Family of Spanish cameraman killed in Iraq to file suit

3rd December 2010, Comments 0 comments

The family of a Spanish cameraman killed by US shell fire in Baghdad in 2003 will demand the case be reopened following the release of WikiLeaks documents indicating US pressure on Spain to drop it, their lawyer said Friday.

The family will file a suit next week that will include the WikiLeaks material, based on US diplomatic cables and published by the newspaper El Pais, said the lawyer for the family of Jose Couso, Enrique Santiago.

The family will demand a reopening of the investigation to establish if some of the details were released to those outside the case, which is "expressly forbidden" under Spanish law, he said.

Couso, who worked for Spanish network Telecinco, and a Reuters cameraman, Ukrainian-born Taras Protsyuk, were killed when a US tank shelled a Baghdad hotel in April 2003.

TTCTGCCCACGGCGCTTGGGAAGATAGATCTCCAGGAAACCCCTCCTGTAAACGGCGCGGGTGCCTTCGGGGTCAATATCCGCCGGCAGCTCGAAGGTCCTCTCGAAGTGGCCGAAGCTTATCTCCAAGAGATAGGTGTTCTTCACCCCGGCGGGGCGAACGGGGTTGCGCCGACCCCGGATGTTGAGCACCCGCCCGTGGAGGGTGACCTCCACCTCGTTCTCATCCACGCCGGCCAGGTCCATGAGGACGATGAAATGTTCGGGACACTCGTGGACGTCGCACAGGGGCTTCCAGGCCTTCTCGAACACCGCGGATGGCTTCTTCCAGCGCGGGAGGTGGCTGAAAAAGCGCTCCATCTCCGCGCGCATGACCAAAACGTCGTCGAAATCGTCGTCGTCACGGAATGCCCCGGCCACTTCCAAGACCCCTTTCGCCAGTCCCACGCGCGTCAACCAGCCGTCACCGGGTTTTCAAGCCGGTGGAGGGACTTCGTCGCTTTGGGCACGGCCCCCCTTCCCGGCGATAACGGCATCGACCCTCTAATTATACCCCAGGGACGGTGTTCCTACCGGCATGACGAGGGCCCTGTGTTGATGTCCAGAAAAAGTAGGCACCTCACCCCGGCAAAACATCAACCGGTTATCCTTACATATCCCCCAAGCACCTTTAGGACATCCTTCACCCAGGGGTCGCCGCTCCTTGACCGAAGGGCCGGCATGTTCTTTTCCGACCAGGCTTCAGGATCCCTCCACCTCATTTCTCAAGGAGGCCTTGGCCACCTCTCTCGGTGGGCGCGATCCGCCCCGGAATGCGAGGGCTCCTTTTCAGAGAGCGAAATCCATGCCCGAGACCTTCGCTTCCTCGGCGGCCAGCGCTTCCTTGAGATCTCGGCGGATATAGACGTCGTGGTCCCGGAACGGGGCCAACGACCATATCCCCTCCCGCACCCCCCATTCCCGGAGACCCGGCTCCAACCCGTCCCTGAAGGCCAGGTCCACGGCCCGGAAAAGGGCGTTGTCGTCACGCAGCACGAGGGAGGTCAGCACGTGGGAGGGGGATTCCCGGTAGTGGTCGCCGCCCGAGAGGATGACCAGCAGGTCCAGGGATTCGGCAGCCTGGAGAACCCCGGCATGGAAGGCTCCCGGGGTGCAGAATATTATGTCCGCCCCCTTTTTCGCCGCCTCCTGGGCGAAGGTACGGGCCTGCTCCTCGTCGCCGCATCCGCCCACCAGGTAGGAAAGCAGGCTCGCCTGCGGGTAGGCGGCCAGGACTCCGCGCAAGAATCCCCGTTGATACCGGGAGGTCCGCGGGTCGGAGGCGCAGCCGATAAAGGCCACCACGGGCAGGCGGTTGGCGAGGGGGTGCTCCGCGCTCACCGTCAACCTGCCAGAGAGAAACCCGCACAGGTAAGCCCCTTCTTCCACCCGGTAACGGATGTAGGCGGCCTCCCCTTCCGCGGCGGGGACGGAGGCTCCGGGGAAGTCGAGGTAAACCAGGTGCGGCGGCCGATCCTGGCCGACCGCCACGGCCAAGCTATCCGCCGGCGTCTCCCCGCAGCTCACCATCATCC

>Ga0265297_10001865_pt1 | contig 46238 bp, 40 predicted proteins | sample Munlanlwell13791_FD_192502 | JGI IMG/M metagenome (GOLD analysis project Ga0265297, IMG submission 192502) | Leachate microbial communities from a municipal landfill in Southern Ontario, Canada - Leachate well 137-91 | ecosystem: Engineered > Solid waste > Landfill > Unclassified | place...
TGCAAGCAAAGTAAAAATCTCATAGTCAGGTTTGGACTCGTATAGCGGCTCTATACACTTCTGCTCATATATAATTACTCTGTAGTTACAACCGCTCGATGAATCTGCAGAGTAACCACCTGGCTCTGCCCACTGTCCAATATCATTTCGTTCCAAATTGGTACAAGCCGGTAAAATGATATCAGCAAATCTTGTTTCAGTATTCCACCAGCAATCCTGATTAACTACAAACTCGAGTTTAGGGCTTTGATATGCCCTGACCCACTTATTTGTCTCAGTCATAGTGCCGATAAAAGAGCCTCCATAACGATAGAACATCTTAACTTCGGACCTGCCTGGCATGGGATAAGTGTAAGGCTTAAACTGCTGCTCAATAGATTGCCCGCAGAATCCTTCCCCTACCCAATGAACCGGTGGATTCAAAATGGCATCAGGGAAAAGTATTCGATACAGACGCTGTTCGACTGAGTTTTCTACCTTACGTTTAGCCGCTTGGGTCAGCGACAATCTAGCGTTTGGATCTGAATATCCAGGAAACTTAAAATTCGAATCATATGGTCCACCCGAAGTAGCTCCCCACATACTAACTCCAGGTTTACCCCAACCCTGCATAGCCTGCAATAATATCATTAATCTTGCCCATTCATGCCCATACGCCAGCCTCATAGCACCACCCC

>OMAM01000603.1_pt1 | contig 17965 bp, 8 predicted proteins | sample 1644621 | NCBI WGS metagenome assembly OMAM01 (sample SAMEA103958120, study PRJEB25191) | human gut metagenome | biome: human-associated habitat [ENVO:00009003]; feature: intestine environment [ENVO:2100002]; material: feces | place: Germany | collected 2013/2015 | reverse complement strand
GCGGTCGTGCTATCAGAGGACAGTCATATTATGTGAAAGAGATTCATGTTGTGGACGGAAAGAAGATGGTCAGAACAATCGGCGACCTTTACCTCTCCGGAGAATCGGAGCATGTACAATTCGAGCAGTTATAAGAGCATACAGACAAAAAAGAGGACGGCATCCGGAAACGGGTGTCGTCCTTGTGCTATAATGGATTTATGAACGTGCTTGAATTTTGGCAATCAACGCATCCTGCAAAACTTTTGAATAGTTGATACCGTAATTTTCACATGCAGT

Spanish courts have twice opened and closed the investigation into Couso's death, in 2006 and 2009.

El Pais on Tuesday published Wikileaks documents that said American diplomats put heavy pressure on Spanish authorities to drop the probe.

Washington has maintained that the three soldiers held responsible -- Sergeant Shawn Gibson, Captain Philip Wolford and Lieutenant Colonel Philip DeCamp -- acted appropriately in circumstances of war.

Last July, Spanish judge Santiago Pedraz reissued international arrest warrants for the three US soldiers.

But last October the judge said that the three had "avoided international detention orders" because the international police agency Interpol had ruled that the alleged crimes were of a military character.

The El Pais report said that former US ambassador Eduardo Aguirre, who held the post during the George W. Bush administration, "personally exerted multiple pressure on the Spanish government and judicial authorities" to close the Couso investigation, along with two others that targeted the United States.

Spain's Deputy Prime Minister Alfredo Perez Rubalcaba Friday denied that the government had ever "interfered or exerted pressure on the courts, judges or prosecutors."

© 2010 AFP

0 Comments To This Article